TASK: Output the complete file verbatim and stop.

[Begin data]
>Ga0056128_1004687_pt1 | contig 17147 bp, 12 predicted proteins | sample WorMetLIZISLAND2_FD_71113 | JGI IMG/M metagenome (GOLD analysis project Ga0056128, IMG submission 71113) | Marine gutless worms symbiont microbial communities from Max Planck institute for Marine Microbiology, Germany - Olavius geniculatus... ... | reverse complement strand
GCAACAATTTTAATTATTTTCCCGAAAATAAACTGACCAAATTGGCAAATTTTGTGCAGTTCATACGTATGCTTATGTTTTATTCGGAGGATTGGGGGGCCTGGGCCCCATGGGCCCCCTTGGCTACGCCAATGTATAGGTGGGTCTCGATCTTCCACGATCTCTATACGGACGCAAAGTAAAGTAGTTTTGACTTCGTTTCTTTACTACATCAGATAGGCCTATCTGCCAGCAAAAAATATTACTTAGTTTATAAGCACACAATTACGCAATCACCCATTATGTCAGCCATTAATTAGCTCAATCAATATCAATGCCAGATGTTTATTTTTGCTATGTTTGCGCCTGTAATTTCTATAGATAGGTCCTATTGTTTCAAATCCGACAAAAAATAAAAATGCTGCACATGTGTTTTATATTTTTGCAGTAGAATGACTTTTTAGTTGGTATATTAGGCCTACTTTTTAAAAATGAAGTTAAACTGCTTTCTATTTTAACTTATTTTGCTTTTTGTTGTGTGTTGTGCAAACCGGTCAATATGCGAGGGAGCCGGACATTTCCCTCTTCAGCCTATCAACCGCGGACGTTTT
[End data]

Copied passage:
>Ga0056128_1004687_pt1 | contig 17147 bp, 12 predicted proteins | sample WorMetLIZISLAND2_FD_71113 | JGI IMG/M metagenome (GOLD analysis project Ga0056128, IMG submission 71113) | Marine gutless worms symbiont microbial communities from Max Planck institute for Marine Microbiology, Germany - Olavius geniculatus... ... | reverse complement strand
GCAACAATTTTAATTATTTTCCCGAAAATAAACTGACCAAATTGGCAAATTTTGTGCAGTTCATACGTATGCTTATGTTTTATTCGGAGGATTGGGGGGCCTGGGCCCCATGGGCCCCCTTGGCTACGCCAATGTATAGGTGGGTCTCGATCTTCCACGATCTCTATACGGACGCAAAGTAAAGTAGTTTTGACTTCGTTTCTTTACTACATCAGATAGGCCTATCTGCCAGCAAAAAATATTACTTAGTTTATAAGCACACAATTACGCAATCACCCATTATGTCAGCCATTAATTAGCTCAATCAATATCAATGCCAGATGTTTATTTTTGCTATGTTTGCGCCTGTAATTTCTATAGATAGGTCCTATTGTTTCAAATCCGACAAAAAATAAAAATGCTGCACATGTGTTTTATATTTTTGCAGTAGAATGACTTTTTAGTTGGTATATTAGGCCTACTTTTTAAAAATGAAGTTAAACTGCTTTCTATTTTAACTTATTTTGCTTTTTGTTGTGTGTTGTGCAAACCGGTCAATATGCGAGGGAGCCGGACATTTCCCTCTTCAGCCTATCAACCGCGGACGTTTT